Switching point of view; Should I use one space or two after a period?
Published: March 23, 2010
Q: I am working on a novel told primarily in first person with one
narrator. However, I want to change this from time to time and tell
another character’s story. Can I do this without confusing the reader?
First person has a flexibility that a lot of writers don’t consider. Sure, you have some parameters. Your narrator can’t, for example, know with certainty what another character thinks and he can’t witness what happens at a dinner party he doesn’t attend. Still, you can reach outside one character’s experience when writing in first person. You just need to get creative.
One option is first person serial point of view, where you give a series of first person perspectives throughout the novel. You might section this off by chapter, switching to a new first person narrator at each chapter break. The first and final chapters of Russell Banks’ The Sweet Hereafter are from the perspective of Dolores Driscoll, the woman driving the school bus when it swerved off the road and plunged into the icy water, killing many of the town’s children. Other characters narrate the intervening chapters: Billy Ansel, who lost his children in the accident, Mitchell Stephens, a negligence lawyer who comes in from out of town to stir up a law suit, and Nichole Burnell, a young girl who survived the accident. This approach works well to tell the town’s story in the aftermath of this loss.
Another option is to let your first person narrator speculate or imagine in a way that brings other characters’ experiences to life. Jeffrey Eugenides’ Middlesex is narrated by Cal, an intersex character who tells his own story as well as a larger story that reaches across generations. Cal is the sole narrator, but quite a bit of the story happens before his birth. While those sections are in third person, the understanding is that Cal has imagined his way into these moments. This can be a bit of a leap for the reader, but if you craft the voice and environment so that the writer can willingly suspend disbelief, you can show moments outside the narrator’s personal experience and stay true to the point of view strategy.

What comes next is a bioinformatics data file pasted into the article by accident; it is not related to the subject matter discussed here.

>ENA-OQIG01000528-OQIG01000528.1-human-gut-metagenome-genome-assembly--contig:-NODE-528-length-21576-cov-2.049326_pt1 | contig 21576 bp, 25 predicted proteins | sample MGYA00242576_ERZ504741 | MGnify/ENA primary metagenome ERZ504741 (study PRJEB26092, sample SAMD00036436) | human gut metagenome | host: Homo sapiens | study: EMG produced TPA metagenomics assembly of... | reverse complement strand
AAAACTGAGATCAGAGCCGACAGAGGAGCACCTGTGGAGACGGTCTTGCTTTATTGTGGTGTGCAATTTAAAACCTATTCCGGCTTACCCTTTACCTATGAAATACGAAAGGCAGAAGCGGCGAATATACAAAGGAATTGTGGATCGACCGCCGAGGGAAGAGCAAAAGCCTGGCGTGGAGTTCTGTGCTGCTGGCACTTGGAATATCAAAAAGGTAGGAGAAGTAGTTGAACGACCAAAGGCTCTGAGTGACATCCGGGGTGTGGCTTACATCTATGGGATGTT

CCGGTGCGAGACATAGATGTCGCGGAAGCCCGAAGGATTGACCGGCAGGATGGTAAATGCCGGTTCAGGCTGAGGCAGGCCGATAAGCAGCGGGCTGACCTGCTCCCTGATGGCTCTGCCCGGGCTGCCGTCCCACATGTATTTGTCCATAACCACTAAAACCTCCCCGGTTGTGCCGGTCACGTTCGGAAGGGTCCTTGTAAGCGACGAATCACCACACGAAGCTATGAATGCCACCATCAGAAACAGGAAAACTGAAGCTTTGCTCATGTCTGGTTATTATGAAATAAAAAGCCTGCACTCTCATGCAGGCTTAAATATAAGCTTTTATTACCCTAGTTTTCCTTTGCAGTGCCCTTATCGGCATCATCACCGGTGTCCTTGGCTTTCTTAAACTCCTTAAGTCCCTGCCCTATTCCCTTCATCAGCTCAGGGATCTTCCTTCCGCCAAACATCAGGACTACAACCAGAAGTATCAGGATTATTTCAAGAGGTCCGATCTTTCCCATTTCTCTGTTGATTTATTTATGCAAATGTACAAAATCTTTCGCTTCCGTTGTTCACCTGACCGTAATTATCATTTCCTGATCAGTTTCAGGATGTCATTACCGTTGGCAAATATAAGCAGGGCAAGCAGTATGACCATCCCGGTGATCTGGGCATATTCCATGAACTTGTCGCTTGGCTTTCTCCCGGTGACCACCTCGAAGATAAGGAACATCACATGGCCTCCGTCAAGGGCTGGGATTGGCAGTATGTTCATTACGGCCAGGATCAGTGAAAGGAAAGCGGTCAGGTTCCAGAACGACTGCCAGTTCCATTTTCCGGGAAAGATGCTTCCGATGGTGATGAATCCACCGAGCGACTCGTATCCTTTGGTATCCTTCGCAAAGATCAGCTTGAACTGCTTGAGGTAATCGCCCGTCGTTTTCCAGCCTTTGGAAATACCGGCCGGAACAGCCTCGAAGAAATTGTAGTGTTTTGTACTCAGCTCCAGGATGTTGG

This same approach can also be used in a more limited way. In F. Scott Fitzgerald’s The Great Gatsby, for example, the first person narrator, Nick Carraway, imagines his way into the moment when Gatsby and Daisy shared their first kiss. He wasn’t there, but he’s clearly thought about it and he makes it a vivid scene for the reader.
Q: I need help settling this disagreement with a friend: One space or two after a period?
These days, you only need one space after a period at the end of a sentence. The confusion arises, however, because the rule used to be two. Why the change? Technology, of course. On most typewriters, every character took up the same amount of space. The letter “l” had the same width as the letter “w.” The same was true for punctuation. So, two spaces after a period created a much needed visual break. On computers, however, characters are proportional. That letter “l” is narrower than the letter “w.” So, an extra space at the end of the sentence doesn’t help make the text any more readable. Most style manuals agree on this point, but some state that either choice is right. Still, for your manuscripts, it’s best to stick to the convention for published work, which is one space.
Brandi Reissenweber teaches fiction writing and reading fiction at Gotham Writers' Workshop and authored the chapter on characterization in Gotham's Writing Fiction: The Practical Guide. Her work has been published in numerous journals, including Phoebe, North Dakota Quarterly and Rattapallax. She
was a James C. McCreight Fiction Fellow at the Wisconsin Institute for
Creative Writing and has taught fiction at New York University,
University of Wisconsin and University of Chicago. Currently, she is a
visiting professor at Illinois Wesleyan University.
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